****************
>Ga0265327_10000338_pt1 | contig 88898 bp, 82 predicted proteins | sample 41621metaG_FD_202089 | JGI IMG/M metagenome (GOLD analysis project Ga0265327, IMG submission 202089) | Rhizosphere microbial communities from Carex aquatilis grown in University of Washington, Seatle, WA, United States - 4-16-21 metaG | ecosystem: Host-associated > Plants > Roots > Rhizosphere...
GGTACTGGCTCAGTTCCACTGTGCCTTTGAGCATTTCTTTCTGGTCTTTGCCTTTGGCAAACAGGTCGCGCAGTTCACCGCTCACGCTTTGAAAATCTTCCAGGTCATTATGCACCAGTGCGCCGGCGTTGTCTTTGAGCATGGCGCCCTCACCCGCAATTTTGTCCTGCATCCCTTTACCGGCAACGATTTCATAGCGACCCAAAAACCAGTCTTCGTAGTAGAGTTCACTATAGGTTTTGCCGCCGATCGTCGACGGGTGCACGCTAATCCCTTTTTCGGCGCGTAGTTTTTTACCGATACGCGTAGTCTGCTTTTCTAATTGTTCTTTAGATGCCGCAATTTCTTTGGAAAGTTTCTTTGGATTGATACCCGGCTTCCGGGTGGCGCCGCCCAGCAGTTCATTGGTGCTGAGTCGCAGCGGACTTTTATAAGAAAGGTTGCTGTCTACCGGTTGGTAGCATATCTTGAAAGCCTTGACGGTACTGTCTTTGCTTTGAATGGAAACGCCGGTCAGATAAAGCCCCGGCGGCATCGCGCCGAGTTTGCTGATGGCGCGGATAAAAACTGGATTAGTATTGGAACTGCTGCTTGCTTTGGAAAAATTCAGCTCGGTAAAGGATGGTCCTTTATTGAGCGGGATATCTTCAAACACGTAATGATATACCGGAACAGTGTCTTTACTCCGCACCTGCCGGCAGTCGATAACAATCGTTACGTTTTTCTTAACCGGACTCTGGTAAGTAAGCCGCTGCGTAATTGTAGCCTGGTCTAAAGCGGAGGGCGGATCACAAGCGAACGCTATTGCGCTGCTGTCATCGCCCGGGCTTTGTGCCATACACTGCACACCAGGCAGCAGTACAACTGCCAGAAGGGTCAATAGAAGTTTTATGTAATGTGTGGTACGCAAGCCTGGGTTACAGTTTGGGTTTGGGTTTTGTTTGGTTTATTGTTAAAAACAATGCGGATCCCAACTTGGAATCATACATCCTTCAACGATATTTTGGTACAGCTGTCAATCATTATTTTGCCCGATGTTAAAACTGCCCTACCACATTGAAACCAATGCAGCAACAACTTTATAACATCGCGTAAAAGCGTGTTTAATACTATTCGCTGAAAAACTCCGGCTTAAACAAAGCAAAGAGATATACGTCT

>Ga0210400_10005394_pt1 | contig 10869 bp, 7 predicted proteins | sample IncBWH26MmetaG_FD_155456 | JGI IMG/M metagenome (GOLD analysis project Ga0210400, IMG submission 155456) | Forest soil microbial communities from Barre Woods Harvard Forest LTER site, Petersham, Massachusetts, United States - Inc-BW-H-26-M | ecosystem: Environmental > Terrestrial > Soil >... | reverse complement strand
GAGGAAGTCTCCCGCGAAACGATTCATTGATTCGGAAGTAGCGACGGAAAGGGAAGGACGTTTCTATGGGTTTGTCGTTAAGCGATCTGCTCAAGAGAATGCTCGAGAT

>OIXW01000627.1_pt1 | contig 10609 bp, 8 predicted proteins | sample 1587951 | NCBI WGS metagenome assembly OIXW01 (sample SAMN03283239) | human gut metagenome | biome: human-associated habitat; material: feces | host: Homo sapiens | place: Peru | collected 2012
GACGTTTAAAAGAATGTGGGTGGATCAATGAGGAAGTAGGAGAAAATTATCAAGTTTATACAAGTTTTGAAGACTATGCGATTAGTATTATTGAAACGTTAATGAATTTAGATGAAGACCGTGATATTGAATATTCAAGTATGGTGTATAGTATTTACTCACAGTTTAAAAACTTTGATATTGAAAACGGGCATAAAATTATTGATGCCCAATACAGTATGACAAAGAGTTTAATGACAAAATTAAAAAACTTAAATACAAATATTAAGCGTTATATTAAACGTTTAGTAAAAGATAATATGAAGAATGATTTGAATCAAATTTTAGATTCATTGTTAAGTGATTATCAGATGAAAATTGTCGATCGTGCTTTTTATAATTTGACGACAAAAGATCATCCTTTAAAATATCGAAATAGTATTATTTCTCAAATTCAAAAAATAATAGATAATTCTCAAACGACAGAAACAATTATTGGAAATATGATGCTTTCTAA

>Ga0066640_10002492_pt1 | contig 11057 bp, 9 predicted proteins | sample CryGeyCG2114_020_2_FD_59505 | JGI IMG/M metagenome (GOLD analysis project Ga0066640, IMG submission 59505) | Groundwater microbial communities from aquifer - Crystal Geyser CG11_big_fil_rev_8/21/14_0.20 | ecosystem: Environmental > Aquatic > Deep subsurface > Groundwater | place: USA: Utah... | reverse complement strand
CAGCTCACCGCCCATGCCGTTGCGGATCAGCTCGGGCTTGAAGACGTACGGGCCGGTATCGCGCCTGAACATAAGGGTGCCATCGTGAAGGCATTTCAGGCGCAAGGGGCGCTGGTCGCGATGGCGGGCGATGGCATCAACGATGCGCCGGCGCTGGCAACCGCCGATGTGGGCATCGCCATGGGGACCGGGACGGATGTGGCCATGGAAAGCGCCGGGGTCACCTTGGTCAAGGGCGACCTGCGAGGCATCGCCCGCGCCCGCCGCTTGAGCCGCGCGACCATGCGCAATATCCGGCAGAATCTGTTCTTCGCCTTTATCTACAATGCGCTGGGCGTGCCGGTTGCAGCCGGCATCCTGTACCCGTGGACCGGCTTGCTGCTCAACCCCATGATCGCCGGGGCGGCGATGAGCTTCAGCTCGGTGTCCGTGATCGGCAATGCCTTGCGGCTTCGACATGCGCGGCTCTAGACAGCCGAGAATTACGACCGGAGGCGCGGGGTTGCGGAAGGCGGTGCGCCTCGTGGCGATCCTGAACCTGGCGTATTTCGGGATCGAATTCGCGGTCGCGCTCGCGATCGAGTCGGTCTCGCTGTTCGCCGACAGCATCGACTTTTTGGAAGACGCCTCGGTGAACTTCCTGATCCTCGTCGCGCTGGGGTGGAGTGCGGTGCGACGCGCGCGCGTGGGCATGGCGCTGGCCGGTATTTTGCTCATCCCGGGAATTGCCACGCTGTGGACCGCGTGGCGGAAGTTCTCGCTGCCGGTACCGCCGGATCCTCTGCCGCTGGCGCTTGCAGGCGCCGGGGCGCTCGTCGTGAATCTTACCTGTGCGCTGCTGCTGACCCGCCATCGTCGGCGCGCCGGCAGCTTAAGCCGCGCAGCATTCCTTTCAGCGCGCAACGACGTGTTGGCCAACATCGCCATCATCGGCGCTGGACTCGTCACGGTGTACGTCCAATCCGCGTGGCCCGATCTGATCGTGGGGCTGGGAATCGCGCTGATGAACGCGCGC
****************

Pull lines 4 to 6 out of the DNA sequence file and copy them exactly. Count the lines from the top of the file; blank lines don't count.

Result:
GAGGAAGTCTCCCGCGAAACGATTCATTGATTCGGAAGTAGCGACGGAAAGGGAAGGACGTTTCTATGGGTTTGTCGTTAAGCGATCTGCTCAAGAGAATGCTCGAGAT

>OIXW01000627.1_pt1 | contig 10609 bp, 8 predicted proteins | sample 1587951 | NCBI WGS metagenome assembly OIXW01 (sample SAMN03283239) | human gut metagenome | biome: human-associated habitat; material: feces | host: Homo sapiens | place: Peru | collected 2012
GACGTTTAAAAGAATGTGGGTGGATCAATGAGGAAGTAGGAGAAAATTATCAAGTTTATACAAGTTTTGAAGACTATGCGATTAGTATTATTGAAACGTTAATGAATTTAGATGAAGACCGTGATATTGAATATTCAAGTATGGTGTATAGTATTTACTCACAGTTTAAAAACTTTGATATTGAAAACGGGCATAAAATTATTGATGCCCAATACAGTATGACAAAGAGTTTAATGACAAAATTAAAAAACTTAAATACAAATATTAAGCGTTATATTAAACGTTTAGTAAAAGATAATATGAAGAATGATTTGAATCAAATTTTAGATTCATTGTTAAGTGATTATCAGATGAAAATTGTCGATCGTGCTTTTTATAATTTGACGACAAAAGATCATCCTTTAAAATATCGAAATAGTATTATTTCTCAAATTCAAAAAATAATAGATAATTCTCAAACGACAGAAACAATTATTGGAAATATGATGCTTTCTAA